Employee-driven philanthropy

Brent Gendleman
Brent Gendleman

Brent Gendleman

An employee-driven philanthropy program is something that all companies, large and small, should consider.

Going beyond demonstrating an organization’s commitment to society, employee-driven philanthropy honors the people behind the profits – and their connection to the world at large.

Most people want to give time and money to causes they care about, but often they can’t, or can’t give as much as they would like.

Employee-driven philanthropy lets people use the workplace to connect to what matters, and comes in many shapes and sizes.

A program might take the form of employee-directed giving, paid volunteer time or a combination of both. It might invite employees’ participation in a major cause that the company supports. The common element is employee engagement.

A powerful way to help your work force support causes that are dear to them is employee-directed giving. While the company defines the donation amount, employees determine where the money goes.

The process can be quite simple. One approach is the three-step process:

Nominations. At fiscal year-end, staff members are asked to nominate organizations to receive corporate contributions. Each employee may nominate one charity by a certain deadline, including a description of the charity and indication of why they’re nominating that particular organization. Typically, this can be done through a company’s intranet.

Voting. Once nominations are in, the company can post an online survey (nothing fancy – SurveyMonkey is adequate), asking each employee to vote for one charity.

Here’s where the fun begins. As not everyone nominates a charity, a lobbying process can ensue where employees solicit colleagues’ votes for their charity. The lobbying is lighthearted, of course, but employees know their vote affects the amount of money the charity receives.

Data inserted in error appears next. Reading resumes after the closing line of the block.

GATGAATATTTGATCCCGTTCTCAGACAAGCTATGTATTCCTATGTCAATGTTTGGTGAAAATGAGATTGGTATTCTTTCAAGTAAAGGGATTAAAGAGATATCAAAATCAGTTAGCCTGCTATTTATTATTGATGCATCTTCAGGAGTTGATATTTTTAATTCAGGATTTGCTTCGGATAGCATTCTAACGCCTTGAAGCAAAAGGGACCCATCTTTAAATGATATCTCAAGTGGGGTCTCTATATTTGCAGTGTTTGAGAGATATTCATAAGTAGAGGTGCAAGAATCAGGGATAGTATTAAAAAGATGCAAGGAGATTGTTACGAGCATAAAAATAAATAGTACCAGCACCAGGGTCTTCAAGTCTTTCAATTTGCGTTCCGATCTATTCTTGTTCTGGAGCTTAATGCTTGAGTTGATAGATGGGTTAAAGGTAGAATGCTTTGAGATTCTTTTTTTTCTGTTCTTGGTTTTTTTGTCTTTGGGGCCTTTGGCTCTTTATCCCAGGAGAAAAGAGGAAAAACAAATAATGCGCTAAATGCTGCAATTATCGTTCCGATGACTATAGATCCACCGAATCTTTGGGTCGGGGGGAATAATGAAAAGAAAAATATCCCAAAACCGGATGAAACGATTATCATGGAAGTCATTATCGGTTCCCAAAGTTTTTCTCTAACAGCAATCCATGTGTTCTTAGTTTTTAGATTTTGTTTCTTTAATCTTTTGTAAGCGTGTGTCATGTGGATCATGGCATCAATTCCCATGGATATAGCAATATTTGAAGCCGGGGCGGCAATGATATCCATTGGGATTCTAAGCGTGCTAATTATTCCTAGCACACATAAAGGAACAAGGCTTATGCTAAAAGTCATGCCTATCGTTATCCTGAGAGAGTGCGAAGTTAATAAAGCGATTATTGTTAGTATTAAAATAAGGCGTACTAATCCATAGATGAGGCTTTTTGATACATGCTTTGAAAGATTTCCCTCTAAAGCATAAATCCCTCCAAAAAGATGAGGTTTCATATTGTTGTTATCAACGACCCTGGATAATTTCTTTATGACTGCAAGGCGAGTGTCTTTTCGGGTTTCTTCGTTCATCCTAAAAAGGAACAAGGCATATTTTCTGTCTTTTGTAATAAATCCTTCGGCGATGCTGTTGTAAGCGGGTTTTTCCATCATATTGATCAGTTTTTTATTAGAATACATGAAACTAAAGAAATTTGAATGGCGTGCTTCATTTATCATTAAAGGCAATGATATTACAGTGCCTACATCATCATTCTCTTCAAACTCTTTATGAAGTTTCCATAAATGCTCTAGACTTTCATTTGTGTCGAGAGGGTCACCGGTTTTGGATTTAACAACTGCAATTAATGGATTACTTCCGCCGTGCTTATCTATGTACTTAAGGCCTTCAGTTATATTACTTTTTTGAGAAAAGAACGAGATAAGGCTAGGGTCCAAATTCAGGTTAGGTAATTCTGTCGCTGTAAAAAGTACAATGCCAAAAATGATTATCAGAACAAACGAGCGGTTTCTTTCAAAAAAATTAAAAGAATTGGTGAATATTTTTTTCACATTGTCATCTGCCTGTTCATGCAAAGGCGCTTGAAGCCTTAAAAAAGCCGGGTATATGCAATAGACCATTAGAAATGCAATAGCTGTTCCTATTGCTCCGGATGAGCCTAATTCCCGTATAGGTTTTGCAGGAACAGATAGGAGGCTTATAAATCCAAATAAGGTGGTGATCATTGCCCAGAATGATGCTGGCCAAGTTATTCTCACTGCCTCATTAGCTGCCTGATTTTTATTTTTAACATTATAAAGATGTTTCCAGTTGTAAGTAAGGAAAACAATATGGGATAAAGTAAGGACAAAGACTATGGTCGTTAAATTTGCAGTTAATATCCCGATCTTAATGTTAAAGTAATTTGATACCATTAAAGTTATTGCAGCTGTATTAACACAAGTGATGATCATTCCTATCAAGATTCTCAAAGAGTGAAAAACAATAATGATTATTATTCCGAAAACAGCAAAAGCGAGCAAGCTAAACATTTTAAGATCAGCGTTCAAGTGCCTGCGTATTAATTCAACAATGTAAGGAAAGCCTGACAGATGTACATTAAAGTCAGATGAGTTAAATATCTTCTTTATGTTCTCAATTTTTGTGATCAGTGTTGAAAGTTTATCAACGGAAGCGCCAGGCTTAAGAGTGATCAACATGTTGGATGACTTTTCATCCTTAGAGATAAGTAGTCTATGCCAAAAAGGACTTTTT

For example, one vote equals one share in the total amount donated. The math can be as simple as: the total amount set aside for the corporate donation divided by the number of employees equals the amount of money per share.

Distribution. Since every vote holds equal value, every charity that gets a vote will receive some amount of money. For example, at our company last year, 38 percent of employees voted to donate to Medicins Sans FrontiĀres (Doctors without Borders). Therefore, that organization received 38 percent of the total distribution.

What is important is that management has no more say than employees in how the money is distributed. It’s an egalitarian, democratic process.

At 5AM, we are committed to employee-driven philanthropy. Each year, 5 percent of our net profit goes to charities of our employees’ choice through the 3-step process.

The other half of our philanthropy program is paid time off to volunteer. Every employee receives three annual paid days to volunteer at the charity of their choice.

Not everyone makes use of their volunteer time (myself included), but volunteer days can be donated to other employees.

This year, three co-workers and I gave our volunteer days to a colleague so he could have enough time to assess reporting procedures at community health clinics in Bhutan.

We were glad to help. That’s what employee-driven philanthropy is about – helping people give back to the world. Some things are greater than the balance sheet.

Brent Gendleman is president and CEO of 5AM Solutions, a life-science software company based in Reston, Va.

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